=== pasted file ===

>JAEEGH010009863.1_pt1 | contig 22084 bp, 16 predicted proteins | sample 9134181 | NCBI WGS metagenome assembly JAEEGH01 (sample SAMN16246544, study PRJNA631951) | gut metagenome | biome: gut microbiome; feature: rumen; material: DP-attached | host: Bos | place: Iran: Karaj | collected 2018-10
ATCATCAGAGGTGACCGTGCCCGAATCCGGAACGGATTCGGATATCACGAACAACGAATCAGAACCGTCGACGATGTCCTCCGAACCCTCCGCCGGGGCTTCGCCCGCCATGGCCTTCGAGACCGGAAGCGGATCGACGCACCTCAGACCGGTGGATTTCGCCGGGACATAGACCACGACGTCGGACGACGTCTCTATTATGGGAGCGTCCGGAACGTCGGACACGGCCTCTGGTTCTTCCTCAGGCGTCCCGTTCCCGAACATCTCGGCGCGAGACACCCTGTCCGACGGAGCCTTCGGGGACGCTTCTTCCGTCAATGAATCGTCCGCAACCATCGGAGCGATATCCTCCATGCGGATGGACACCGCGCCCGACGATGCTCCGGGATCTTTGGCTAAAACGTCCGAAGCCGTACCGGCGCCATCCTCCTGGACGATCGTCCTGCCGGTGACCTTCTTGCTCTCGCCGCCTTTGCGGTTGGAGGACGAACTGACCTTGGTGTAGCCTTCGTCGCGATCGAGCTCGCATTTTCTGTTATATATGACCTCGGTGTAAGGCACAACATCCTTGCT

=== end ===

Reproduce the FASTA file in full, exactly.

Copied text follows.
>JAEEGH010009863.1_pt1 | contig 22084 bp, 16 predicted proteins | sample 9134181 | NCBI WGS metagenome assembly JAEEGH01 (sample SAMN16246544, study PRJNA631951) | gut metagenome | biome: gut microbiome; feature: rumen; material: DP-attached | host: Bos | place: Iran: Karaj | collected 2018-10
ATCATCAGAGGTGACCGTGCCCGAATCCGGAACGGATTCGGATATCACGAACAACGAATCAGAACCGTCGACGATGTCCTCCGAACCCTCCGCCGGGGCTTCGCCCGCCATGGCCTTCGAGACCGGAAGCGGATCGACGCACCTCAGACCGGTGGATTTCGCCGGGACATAGACCACGACGTCGGACGACGTCTCTATTATGGGAGCGTCCGGAACGTCGGACACGGCCTCTGGTTCTTCCTCAGGCGTCCCGTTCCCGAACATCTCGGCGCGAGACACCCTGTCCGACGGAGCCTTCGGGGACGCTTCTTCCGTCAATGAATCGTCCGCAACCATCGGAGCGATATCCTCCATGCGGATGGACACCGCGCCCGACGATGCTCCGGGATCTTTGGCTAAAACGTCCGAAGCCGTACCGGCGCCATCCTCCTGGACGATCGTCCTGCCGGTGACCTTCTTGCTCTCGCCGCCTTTGCGGTTGGAGGACGAACTGACCTTGGTGTAGCCTTCGTCGCGATCGAGCTCGCATTTTCTGTTATATATGACCTCGGTGTAAGGCACAACATCCTTGCT